Students deserve better than campaign gimmicks

Education was at the forefront of the governor’s State of the State speech as he laid the groundwork for his reelection bid. He talked about increasing public school funding, especially in rural areas, and positioned himself as a champion in a number of other educational areas.

“Rhetoric around public schools is commonplace in campaigns, but we educators know the facts,” said teacher Ron Martin, WEAC President. “The state is spending about 11 percent less on K-12 public education than it did in 2008. Voucher schools receive more state funding per student than public schools. It’s time for policymakers to involve educators in solutions for long-term support of public schools instead of using our students as election-year gimmicks.”

In his eighth State of the State address, Governor Walker laid out the following promises:

Increasing sparsity aid to assist low revenue school districts.  AB-835/SB-690 addresses two areas, the low revenue ceiling and sparsity aid. Sparsity aid was vetoed by the governor in the 2017-19 state budget, but he has said he supports the provisions now. The bill:

  • Low Revenue Ceiling: Would increase the low revenue ceiling from $9,100 to $9,400 in 2019. The bill also would increase the low revenue ceiling by $100 each school year, beginning in 2020, until the ceiling reaches $9,800 in 2023. Districts with failed operating referendums in the prior three years would not be eligible. Of the107 school districts that would be eligible under this bill, nine had failed referenda. The DPI estimates the statewide cost of this bill to be a maximum of $21.8 million in 2019, depending on whether nine additional school districts going to referendum this spring are successful.
  • Sparsity Aid: This would, beginning in 2019, increases the sparsity aid per pupil amount from $300 to $400. Under the bill, the appropriation for sparsity aid would be increased by $6.5 million in 2019.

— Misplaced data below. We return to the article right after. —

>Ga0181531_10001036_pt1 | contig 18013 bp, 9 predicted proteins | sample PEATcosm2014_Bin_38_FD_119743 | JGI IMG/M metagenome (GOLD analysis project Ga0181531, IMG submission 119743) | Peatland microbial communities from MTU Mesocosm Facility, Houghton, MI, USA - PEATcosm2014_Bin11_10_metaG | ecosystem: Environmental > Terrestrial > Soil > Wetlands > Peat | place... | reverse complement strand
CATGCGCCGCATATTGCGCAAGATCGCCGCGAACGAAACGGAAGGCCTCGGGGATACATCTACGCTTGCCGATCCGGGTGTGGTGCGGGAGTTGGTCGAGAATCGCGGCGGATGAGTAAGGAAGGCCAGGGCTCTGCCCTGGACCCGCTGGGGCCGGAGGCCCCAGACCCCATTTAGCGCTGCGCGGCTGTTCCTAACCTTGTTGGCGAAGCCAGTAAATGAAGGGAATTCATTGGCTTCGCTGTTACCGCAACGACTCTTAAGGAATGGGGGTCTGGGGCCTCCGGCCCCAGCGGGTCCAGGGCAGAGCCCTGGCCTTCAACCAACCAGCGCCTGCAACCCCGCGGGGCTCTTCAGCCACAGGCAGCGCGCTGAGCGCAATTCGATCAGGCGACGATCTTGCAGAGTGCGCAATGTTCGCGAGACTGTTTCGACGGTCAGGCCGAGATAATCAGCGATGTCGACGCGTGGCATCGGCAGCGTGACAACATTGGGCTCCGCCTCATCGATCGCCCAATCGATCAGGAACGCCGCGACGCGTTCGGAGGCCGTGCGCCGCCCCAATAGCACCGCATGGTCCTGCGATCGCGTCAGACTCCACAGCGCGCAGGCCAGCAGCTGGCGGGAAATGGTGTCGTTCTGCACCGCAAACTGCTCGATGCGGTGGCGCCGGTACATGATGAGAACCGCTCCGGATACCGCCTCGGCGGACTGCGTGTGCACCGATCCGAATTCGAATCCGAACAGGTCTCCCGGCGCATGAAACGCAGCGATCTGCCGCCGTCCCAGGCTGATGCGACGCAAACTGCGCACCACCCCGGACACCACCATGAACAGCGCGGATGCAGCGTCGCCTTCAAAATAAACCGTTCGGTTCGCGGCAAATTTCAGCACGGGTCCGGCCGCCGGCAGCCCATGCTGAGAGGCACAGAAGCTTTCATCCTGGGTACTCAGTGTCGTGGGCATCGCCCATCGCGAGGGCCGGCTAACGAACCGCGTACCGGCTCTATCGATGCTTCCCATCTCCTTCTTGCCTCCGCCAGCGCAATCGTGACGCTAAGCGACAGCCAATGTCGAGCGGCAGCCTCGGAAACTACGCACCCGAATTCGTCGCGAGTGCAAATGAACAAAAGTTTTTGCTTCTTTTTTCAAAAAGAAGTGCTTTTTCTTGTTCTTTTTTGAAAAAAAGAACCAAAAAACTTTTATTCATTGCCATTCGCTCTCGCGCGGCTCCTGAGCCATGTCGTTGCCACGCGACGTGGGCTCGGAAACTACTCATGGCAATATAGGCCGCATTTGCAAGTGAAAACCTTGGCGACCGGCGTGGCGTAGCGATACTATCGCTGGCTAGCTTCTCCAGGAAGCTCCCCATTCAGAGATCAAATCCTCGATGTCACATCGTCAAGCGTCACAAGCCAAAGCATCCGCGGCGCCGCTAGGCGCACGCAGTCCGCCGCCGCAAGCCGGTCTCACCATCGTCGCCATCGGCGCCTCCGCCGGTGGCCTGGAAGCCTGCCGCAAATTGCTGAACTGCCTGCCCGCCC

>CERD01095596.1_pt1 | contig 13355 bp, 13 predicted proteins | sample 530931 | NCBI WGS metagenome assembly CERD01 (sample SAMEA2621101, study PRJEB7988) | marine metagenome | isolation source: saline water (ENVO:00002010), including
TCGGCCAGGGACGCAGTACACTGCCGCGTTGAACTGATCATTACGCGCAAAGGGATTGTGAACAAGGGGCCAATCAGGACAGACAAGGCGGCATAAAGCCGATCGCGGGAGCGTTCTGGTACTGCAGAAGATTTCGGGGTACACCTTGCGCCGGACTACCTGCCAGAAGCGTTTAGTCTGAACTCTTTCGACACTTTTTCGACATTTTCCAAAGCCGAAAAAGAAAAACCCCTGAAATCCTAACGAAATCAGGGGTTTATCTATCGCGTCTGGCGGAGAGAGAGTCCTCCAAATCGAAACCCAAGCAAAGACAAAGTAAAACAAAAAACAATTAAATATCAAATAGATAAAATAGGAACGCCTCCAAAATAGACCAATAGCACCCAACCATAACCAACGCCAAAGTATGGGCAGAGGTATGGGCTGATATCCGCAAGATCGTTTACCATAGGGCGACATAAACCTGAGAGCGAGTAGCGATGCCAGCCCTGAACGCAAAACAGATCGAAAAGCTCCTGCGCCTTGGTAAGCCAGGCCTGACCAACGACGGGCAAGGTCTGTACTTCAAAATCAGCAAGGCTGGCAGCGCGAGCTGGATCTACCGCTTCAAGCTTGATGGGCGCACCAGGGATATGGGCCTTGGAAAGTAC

Increasing career opportunities. The governor proposed $20 million to establish a new Wisconsin Career Creator program on campuses all over the state. In the 2015-17 state budget, he cut $300 million from the University of Wisconsin System.

Work-for-food. The governor called a special session on a number of bills about safety net services, including a work-for-food provision.

Small business benefits.  The governor promised to pass the Small Business Plan, including reducing costs for small businesses, lower taxes, streamlining regulations, and reducing frivolous lawsuits.

Rural internet access. Walker called on the FCC to finalize rules increasing access to broadband internet by advancing television white space technology.

Serious juvenile offenders. Walker called for smaller regional centers and converting the existing centers to adult centers.

 $100 child credit. The governor touted this plan, which he announced just before his speech.

Health Care Stabilization Plan. This proposal, introduced three days before his speech, includes a SeniorCare permanent waiver, pre-existing condition coverage for all Wisconsinites, and a reinsurance program using federal and state funds.

Opioid epidemic. The governor promised to battle against the opioid crisis in Wisconsin.

Read the full speech.